Meryl Streep is the matriarch in “August: Osage County.”
AUGUST: OSAGE COUNTY
⋆⋆½ out of four stars
Rating: R for language including sexual references, and for drug material.
In 'August: Osage County,' mother fights best
- Article by: Colin Covert
- Star Tribune
- January 9, 2014 - 2:20 PM
Tracy Letts’ prize-bedecked Broadway drama “August: Osage County” clatters onto the screen in hit-or-miss fashion, with a cadre of stars who go at each other like drivers in a demolition derby. Letts is a punishing, brazenly funny playwright whose work can ignite the screen: See William Friedkin’s diabolically effective adaptations of “Bug” and “Killer Joe,” films that walk the high wire between melodrama and horrific farce.
Here, despite honest efforts by Meryl Streep, Julia Roberts, Ewan McGregor, Chris Cooper, Juliette Lewis, Benedict Cumberbatch and director John Wells, the film can’t transcend its theatrical, non-naturalistic roots. An experience that should be shattering is merely battering.
The story is a three-ring tragicomedy of adultery, alcoholism, drug addiction, incest and poor table manners. It’s set in Pawhuska, Okla., at the funeral for Beverly Weston (Sam Shepard), a poet and semiprofessional drinker who has graduated from drowning his sorrows to drowning himself. His passing reunites the family’s three daughters, their significant others and sundry relations in the sweltering family house. This provides what military strategists call a target-rich environment for Bev’s sardonic, serpent-tongued widow, Violet (Streep, in a performance both no-holds-barred and subtly controlled).
No shrinking violet is vile, violent Vi. While she’s exultant at having outlived Bev, she’s bitterly aware that she’s next. Vi has cancer of the mouth, no doubt caused by her venomous tongue. Despite being half-zonked on painkillers, she works overtime provoking the relatives she rarely sees. Vi calls her witty, shame-based verbal sadism honesty. She is a truth-teller in the same way an operator of a wrecking ball is a home remodeler.
Her main quarry is her three daughters. Passive, clinging Ivy (Julianne Nicholson) has remained close to home, ostensibly out of dutiful concern but actually to be near her scandalous secret lover. Embittered Barbara (Roberts) abandoned a promising writing career, following her teacher husband, Bill (McGregor), into academic anonymity and an unraveling marriage. She’s called Barb, appropriately, the offspring best equipped for nostril-flaring, eye-blazing, fang-baring rumbles with mom. Moonbeam optimist Karen (Lewis) arrives from Florida with a thrice-divorced Lothario of a fiancé, Steve (Dermot Mulroney), who leches on Barb and Bill’s pot-smoking 14-year-old daughter, Jean (Abigail Breslin).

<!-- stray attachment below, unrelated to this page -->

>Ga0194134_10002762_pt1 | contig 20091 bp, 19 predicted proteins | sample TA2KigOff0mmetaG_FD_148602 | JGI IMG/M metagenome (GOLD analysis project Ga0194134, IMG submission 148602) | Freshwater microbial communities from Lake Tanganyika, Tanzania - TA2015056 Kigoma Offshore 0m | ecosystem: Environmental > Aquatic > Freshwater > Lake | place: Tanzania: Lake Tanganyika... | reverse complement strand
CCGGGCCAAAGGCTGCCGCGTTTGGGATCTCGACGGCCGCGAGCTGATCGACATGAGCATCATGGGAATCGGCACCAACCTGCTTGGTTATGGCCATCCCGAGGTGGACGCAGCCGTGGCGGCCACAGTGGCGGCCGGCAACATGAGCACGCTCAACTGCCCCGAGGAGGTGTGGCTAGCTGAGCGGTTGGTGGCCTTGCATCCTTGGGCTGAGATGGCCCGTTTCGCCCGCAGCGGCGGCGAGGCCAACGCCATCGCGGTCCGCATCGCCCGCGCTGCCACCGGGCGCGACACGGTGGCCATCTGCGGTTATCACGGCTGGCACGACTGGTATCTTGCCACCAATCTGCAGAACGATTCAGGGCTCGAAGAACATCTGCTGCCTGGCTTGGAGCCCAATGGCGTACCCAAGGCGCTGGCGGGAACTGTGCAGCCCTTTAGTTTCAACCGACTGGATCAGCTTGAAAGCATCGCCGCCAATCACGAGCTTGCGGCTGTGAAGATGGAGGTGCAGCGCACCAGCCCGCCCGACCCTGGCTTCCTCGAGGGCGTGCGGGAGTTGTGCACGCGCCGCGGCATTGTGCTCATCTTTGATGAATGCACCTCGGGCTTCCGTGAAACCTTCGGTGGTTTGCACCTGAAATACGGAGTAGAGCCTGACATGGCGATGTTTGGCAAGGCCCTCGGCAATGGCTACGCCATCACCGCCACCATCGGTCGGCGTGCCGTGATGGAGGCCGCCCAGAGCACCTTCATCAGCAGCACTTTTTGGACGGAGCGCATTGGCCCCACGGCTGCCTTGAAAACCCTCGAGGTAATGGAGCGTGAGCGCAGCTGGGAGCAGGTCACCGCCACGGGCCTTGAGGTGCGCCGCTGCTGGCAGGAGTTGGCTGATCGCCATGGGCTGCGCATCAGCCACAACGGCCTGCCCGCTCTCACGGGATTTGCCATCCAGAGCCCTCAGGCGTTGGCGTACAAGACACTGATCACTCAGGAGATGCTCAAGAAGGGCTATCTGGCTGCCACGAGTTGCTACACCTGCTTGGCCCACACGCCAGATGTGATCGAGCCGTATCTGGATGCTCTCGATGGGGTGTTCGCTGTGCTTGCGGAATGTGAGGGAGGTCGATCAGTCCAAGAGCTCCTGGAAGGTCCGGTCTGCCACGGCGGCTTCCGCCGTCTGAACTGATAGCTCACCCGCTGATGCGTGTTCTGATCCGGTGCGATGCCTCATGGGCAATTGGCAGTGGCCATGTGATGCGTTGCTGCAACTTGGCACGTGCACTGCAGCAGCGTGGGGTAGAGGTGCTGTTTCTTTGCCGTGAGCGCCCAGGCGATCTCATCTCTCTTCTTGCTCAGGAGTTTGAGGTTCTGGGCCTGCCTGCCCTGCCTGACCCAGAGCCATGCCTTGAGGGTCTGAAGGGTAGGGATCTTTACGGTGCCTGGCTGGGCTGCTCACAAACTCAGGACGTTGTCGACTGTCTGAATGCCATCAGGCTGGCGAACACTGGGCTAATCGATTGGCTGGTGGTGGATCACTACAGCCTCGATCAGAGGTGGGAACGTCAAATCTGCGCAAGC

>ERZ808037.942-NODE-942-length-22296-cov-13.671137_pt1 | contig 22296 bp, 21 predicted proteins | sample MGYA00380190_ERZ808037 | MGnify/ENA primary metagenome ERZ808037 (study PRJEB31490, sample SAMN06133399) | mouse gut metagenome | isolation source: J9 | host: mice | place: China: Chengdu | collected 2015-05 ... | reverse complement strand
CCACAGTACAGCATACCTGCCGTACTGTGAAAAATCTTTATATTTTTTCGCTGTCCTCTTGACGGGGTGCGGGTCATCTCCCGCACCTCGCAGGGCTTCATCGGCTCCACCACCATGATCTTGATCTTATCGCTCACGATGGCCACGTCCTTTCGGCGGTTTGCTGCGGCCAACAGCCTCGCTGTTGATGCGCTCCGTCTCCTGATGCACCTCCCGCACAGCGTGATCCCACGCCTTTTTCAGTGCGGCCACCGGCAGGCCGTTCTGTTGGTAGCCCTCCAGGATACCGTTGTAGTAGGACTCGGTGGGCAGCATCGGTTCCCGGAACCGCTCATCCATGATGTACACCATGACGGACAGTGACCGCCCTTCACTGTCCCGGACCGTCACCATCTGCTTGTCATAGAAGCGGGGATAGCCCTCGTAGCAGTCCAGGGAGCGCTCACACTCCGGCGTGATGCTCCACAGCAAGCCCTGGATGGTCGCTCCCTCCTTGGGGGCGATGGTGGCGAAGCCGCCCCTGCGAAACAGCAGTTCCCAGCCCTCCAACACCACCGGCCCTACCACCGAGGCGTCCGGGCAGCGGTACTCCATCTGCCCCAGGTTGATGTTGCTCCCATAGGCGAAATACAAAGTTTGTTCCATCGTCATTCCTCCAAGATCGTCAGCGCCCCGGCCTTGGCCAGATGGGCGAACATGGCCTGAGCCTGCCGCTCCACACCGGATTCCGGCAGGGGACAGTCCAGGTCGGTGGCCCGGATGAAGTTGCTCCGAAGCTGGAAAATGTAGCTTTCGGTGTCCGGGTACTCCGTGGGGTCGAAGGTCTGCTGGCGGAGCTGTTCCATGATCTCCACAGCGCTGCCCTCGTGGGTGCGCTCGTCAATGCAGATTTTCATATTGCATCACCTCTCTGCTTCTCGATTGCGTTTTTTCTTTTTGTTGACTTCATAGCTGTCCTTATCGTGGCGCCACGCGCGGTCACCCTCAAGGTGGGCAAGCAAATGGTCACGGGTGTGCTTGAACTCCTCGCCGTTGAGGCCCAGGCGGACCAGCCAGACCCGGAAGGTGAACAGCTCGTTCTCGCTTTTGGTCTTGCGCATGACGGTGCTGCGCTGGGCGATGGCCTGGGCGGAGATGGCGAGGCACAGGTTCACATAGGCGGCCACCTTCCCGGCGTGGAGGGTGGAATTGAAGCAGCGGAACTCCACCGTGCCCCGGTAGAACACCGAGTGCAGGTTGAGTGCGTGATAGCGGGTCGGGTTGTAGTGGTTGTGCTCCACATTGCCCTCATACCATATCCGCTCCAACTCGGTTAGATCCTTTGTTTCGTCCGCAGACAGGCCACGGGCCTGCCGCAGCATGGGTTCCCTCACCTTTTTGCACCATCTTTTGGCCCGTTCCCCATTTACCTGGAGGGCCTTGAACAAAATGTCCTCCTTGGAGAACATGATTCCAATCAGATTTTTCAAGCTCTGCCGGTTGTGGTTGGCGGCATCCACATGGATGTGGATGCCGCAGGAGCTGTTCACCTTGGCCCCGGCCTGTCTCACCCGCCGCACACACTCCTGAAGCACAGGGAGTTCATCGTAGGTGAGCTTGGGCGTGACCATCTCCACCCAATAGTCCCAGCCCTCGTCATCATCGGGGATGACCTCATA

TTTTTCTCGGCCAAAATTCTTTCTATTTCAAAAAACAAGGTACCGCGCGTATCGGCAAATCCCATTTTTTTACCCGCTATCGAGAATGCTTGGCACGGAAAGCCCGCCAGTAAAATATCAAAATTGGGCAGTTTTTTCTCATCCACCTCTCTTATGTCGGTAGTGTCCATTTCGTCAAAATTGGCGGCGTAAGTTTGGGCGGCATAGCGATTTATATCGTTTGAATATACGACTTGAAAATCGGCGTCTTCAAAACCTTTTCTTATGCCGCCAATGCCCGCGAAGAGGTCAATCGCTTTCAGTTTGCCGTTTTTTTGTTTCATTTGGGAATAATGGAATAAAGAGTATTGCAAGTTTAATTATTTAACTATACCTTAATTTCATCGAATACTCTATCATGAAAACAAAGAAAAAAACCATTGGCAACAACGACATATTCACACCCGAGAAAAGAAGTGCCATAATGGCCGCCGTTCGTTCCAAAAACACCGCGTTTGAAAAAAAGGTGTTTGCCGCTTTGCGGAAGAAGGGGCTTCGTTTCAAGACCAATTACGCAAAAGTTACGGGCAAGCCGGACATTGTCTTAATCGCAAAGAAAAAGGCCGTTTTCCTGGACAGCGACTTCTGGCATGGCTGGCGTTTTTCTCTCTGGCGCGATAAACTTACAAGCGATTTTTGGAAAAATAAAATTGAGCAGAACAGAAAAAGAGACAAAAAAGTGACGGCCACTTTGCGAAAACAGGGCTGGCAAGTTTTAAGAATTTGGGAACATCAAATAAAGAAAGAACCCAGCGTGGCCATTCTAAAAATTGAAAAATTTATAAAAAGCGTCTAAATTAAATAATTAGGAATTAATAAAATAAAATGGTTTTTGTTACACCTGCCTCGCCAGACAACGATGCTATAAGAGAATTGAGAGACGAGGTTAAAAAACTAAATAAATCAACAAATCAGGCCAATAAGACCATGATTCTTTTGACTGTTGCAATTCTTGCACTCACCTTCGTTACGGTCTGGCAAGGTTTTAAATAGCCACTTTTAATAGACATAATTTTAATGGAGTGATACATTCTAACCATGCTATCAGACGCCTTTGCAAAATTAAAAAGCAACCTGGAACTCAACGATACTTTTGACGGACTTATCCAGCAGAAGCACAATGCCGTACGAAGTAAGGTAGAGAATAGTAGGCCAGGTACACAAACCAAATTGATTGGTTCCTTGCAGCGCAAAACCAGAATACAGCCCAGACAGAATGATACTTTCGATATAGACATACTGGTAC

Also in the free-fire zone are Vi’s vulgar sister, Mattie Fae (Margo Martindale), her down-to-earth husband, Charlie (Chris Cooper), and their intellectually underendowed son, Little Charles (Cumberbatch).
Streep gets a jokey pleasure out of Vi’s cruelty, and for stretches, so do we, laughing as we wince. When the men arrive at the table without coat and tie, Violet sharply reminds them the occasion is “a funeral, not a cock fight.” Actually it’s both, as one explosive Weston family secret after another is revealed in an escalating fever of group madness. After a flurry of recriminations, Roberts says, “Thank God, we can’t tell the future; we’d never get out of bed.”
Some of the casting is off. Cumberbatch is too intelligent to play the bumbling, namby-pamby Little Charles, and McGregor’s star power is wasted on his role as a bland college professor. Streep and Roberts are suited to their parts but perform at a heroic pitch that’s appropriate for the stage but overscaled for cinema. Their long-simmering power struggle culminates in a full-on, roll-on-the-rug cat fight that leaves viewers feeling worked over. This is not the acting that conceals acting. Less showy but nicely used are Cooper and Nicholson, disclosing their unassuming characters’ intimate feelings and inner conflicts with touching reserve. Their underacting provides a much needed breather.
After two hours of mounting drama fatigue, the film’s fatal flaw arrives at the climax. You needn’t have seen the play to sense that something fishy has been tacked on the end, which follows a dire but dramatically valid finale with a hopeful fade-out. It makes economic sense to send audiences home happy. It doesn’t make dramatic sense to follow two hours in an emotional cement mixer with a preposterous coda designed to soothe us. If movies are going to be utterly illogical, they might as well be real life, right?
Colin.Covert@startribune.com • 612-673-7186
© 2016 Star Tribune